Why telling our sons to 'be a man' is the worst thing we can say

Boys and girls cry equal amounts growing up, but boys are ultimately told to 'man up'.
Boys and girls cry equal amounts growing up, but boys are ultimately told to 'man up'. Photo: iStock

There's a three-word lie whispered to every little boy, over and over again, that's ruining society, trashing lives and can be blamed for everything from domestic violence, to rape culture, casual sexism and the rise of the hilarious-but-dangerous men's rights movement.

The insidious lie we all believe by the time we can walk and talk is we have to "be a man". That's it.


These three tiny words pack a mean punch, which rings through the heads of boys and young men every day as they try to navigate the path to manhood.

There's something wrong when 'be a man' simply means a list of things you can't be.
There's something wrong when 'be a man' simply means a list of things you can't be. Photo: AleksandarNakic

Here's what it is to "be a man."

Don't cry, don't express any emotion – except anger – don't be a pussy, don't be a "girl", don't be gay. Don't show any weakness. Be aggressive, dominant, be big, tough, athletic and courageous. Be decisive. Don't ask for help. Be good at "getting chicks" but remember women are lesser, objects, especially sex objects. Oh, and be relentlessly heterosexual.

Baggage passed down

To this day I personally struggle with the power "be a man" has wielded in my life and see, more and more clearly, the massive impact it has had on our collective male psyche.

It comes from our fathers, uncles, brothers, schoolmates, cool older guys, sports coaches, and of course, in every element of the media we're bombarded with every day.

Emotional scar tissue

Here's a few shameful examples from my own life.

As coach of my daughter's under-six mixed soccer team, I accepted the girls picking flowers and choreographing dance routines when they were supposed to be defending goal, but found myself hissing at a five-year-old boy that he didn't have any "self-respect" for being scared of the ball. He cried. I was disgusted. At him.


At 16, in a senior rugby team in New Zealand, where how to "be a man" is expressly outlined at every practice session, I sat on a bench, after a game, with my friend and team-mate, Don. He was almost 2-metres tall, already covered in lean muscle and a hard man, feared by the opposition, respected by his peers. He was "going far".

In the dying winter afternoon light, sheltered from a freezing wind, his eyes filled with tears as he confessed he "didn't like" playing rugby. It hurt. It was boring. He hated it. But he had absolutely no choice in the matter. His father, his coach and us, his mates, just wouldn't allow … quitting.

Fear of being vulnerable

I was mystified, horrified, and couldn't get away from him fast enough, lest some of the "pussy" somehow attach itself to me. I have never forgotten the shocking, unexpected depth of emotion, and only now understand how desperately he was reaching out.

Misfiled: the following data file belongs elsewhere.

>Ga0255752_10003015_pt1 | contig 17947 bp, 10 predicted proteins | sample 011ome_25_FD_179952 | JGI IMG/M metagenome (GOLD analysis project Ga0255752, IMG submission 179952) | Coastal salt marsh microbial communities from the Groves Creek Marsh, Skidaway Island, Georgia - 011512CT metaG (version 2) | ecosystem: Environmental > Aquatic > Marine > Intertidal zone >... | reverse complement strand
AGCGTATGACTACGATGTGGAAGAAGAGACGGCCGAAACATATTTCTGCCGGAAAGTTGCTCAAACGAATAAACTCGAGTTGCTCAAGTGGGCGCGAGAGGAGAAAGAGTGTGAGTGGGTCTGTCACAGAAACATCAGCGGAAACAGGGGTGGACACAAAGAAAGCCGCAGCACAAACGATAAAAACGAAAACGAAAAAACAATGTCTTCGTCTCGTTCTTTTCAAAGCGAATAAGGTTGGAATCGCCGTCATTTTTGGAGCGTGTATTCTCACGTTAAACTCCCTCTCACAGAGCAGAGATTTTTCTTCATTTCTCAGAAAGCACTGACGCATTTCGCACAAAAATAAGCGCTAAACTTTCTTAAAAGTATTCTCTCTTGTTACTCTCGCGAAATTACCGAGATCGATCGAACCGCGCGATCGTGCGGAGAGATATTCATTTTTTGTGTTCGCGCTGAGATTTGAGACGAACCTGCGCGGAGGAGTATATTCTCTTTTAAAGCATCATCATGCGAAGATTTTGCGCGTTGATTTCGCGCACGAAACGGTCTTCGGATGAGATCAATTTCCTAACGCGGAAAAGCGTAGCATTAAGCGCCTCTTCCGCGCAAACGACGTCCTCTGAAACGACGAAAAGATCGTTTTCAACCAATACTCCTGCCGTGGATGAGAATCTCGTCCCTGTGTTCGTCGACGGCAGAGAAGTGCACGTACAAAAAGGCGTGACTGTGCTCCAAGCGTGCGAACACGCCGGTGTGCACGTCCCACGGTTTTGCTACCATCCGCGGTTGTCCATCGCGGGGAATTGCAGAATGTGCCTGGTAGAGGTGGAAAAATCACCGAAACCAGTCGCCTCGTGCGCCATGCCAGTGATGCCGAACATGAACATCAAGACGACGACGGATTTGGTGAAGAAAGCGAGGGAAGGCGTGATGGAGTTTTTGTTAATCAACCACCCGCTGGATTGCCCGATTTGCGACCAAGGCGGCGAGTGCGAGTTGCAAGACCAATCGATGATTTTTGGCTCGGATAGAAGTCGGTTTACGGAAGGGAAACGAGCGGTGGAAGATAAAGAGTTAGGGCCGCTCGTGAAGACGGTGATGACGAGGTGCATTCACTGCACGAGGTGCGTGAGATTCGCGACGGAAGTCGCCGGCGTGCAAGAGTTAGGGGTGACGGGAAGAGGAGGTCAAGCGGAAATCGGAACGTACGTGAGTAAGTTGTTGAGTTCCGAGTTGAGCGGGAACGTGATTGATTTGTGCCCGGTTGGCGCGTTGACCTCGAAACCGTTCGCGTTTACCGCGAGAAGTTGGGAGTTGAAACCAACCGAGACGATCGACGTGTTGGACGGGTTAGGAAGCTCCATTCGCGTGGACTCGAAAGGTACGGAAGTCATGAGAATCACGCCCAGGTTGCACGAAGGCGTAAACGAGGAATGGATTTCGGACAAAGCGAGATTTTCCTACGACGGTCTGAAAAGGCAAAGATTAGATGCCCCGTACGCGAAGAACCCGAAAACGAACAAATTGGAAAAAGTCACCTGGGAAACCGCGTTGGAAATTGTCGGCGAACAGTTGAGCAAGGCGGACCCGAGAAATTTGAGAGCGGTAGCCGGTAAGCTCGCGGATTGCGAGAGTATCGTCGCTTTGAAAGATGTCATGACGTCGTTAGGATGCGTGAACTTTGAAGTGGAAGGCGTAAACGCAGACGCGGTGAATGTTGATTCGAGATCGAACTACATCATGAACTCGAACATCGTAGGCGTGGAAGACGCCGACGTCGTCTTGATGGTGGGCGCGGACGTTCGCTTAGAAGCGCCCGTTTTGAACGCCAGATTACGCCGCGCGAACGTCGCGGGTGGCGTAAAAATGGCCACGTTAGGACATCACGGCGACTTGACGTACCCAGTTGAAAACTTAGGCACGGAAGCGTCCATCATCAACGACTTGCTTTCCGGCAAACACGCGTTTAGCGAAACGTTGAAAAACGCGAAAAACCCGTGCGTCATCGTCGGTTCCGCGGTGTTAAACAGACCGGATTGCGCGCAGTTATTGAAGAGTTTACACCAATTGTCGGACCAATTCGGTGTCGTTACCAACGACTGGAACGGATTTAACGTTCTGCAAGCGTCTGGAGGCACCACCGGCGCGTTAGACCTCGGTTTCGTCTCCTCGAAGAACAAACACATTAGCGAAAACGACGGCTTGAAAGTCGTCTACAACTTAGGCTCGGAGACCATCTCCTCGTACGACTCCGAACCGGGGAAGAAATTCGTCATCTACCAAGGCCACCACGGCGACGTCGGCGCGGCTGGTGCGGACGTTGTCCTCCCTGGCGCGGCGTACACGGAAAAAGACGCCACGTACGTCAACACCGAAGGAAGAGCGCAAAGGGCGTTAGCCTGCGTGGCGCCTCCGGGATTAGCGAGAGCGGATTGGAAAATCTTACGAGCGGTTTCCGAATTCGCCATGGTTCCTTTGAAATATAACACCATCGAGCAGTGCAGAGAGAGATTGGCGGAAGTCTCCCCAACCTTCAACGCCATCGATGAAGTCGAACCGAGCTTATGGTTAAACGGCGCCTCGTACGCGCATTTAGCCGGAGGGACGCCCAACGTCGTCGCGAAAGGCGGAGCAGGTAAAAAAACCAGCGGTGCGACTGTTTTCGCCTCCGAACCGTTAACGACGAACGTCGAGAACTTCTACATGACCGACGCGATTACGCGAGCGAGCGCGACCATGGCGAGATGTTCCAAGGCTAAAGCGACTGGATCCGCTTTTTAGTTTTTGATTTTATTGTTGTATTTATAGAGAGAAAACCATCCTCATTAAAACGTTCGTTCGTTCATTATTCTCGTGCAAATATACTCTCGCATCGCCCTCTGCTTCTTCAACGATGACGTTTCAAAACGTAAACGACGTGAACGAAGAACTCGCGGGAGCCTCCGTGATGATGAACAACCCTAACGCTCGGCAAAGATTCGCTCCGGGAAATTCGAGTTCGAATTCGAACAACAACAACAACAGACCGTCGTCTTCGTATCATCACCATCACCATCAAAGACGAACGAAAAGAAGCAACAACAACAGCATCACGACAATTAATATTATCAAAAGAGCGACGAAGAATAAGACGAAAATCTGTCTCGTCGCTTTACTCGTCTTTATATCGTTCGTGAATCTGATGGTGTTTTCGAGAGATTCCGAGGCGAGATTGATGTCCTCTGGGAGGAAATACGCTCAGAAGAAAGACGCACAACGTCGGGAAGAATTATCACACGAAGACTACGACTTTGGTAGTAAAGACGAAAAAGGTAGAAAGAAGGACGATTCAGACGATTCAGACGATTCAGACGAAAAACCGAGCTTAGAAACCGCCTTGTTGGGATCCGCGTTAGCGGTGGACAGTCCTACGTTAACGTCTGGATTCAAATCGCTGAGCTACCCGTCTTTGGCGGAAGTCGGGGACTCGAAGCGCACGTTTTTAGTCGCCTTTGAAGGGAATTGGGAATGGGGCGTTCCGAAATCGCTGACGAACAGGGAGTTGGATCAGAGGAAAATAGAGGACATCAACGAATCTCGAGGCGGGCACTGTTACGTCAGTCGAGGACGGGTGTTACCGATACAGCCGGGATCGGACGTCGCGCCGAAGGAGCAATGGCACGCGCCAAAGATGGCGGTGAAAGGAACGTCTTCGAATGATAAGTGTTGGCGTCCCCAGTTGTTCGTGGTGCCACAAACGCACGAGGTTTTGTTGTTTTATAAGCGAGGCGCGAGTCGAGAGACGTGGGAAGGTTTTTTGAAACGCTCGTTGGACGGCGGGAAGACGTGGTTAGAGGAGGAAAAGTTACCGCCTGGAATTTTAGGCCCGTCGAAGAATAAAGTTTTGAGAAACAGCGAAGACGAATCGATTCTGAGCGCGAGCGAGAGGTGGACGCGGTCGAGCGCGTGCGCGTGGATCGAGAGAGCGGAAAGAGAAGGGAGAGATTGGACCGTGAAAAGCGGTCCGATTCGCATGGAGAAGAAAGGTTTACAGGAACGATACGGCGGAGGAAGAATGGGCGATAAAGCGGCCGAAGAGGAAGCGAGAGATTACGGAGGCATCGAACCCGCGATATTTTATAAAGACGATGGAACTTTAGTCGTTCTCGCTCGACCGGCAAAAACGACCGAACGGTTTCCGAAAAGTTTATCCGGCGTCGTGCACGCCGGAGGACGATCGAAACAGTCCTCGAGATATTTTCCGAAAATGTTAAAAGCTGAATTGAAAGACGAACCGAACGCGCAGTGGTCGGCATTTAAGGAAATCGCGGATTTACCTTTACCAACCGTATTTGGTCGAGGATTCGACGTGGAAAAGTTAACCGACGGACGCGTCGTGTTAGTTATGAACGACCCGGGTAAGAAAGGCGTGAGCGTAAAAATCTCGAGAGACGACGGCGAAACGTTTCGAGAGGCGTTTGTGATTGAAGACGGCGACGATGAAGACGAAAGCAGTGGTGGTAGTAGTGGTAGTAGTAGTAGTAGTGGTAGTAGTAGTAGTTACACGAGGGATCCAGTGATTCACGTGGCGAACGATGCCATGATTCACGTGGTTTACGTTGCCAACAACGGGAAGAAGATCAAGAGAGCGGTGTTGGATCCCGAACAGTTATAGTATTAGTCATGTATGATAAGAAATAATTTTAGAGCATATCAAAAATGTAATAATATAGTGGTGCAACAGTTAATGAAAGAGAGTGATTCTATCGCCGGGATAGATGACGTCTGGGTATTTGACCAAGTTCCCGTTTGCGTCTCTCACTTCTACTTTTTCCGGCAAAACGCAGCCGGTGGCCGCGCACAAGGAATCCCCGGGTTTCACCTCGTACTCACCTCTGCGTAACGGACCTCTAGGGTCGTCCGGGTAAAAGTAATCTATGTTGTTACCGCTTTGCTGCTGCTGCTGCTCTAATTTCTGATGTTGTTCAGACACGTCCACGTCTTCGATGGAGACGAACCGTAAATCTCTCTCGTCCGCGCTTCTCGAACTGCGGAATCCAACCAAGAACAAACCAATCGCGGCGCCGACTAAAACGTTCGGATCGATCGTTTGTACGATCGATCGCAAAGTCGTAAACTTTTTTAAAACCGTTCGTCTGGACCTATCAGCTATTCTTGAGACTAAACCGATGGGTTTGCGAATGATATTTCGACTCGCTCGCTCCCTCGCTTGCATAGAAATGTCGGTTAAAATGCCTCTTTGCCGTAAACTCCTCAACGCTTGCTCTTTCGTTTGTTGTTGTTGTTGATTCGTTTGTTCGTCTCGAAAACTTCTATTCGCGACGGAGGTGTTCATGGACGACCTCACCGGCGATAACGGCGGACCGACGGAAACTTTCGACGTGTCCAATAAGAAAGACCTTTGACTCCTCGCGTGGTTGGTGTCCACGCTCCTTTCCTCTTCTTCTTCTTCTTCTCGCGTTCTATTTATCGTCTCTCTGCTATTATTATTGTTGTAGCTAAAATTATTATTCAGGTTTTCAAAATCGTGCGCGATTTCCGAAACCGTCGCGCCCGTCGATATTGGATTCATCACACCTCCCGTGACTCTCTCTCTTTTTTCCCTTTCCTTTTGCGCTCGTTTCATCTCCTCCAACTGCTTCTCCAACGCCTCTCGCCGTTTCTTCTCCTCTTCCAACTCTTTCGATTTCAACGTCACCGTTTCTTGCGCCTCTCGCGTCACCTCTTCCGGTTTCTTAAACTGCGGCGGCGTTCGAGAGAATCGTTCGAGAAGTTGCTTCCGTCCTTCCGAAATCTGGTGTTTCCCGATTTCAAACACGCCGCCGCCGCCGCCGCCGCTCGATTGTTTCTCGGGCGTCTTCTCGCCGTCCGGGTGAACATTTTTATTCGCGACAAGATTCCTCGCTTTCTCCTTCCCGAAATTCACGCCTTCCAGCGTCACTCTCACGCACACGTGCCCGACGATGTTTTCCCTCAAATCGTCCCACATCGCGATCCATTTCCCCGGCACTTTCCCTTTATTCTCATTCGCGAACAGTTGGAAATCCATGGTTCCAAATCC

'Be a man' glorifies some of the worst  behaviours displayed by males, including agression and misogyny.
'Be a man' glorifies some of the worst behaviours displayed by males, including agression and misogyny. Photo: iStock

"You have nothing to fear but fear itself," my fit, extreme-sports loving brother, once told me gravely. This is from a man who thought running with the bulls at Pamplona was a good idea.

The danger of difference

A friend's son's favourite colour is pink and he wants to be a flower arranger when he grows up. He loves dressing up in girl's clothes and plays predominantly with dolls.

"What about being a fireman, or a cop?" I ask him helpfully.

"No, only flowers," he says firmly.

"See," says my friend, "little gay man!" We laugh and talk about how "life isn't going to be easy for him" and agree that, on the face of it, he seems quite gay.

"Oh well, at least I won't have to worry about teaching him how to be a man," said my friend.

Yep, a little boy, deeply loved, had already broken the rules so was going to be treated differently for the rest of his life. He was and still is.

We're lying to ourselves

At my school of 800 boys, no-one was gay and no-one was a virgin. Statistics may suggest this was manifestly not true but making sure we were seen as "men" was by far the most important thing in our lives, too easy to lie for.

Here's the problem. To "be a man" is the polar opposite of what is actually important to successful manhood – meaningful relationships and the ability to love and be loved.

On our deathbeds, our abs and BMWs and all the hot chicks we banged are going to be exposed as the meaningless things they are. All that will really matter is the connections we've made with the people we love and who love us.

Worse, domestic violence – one woman a week dying at the hands of a partner in Australia – flows directly from the inability to communicate properly, the view of women as lesser objects and anger being the only emotion men are able to express.

Redefine who we are

All men are part of the solution. It's our job, our duty, to redefine what it means to be a man in our own lives and those we influence.

Being brave enough to not "be a man" might be the most "manly" thing we can do.

With more than 25 years in Australian media, Phil Barker has edited NW and Woman's Day magazines, and published such titles as Vogue, GQ, Delicious, InsideOut and Donna Hay. He is a consultant creative director and communications specialist, currently writing a book on "man stuff" for publisher New Holland. He is a regular commentator on the lives and style of Australian men.

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Do you think it's time to redefine what it means to be a man? Share your thoughts in the comments section below.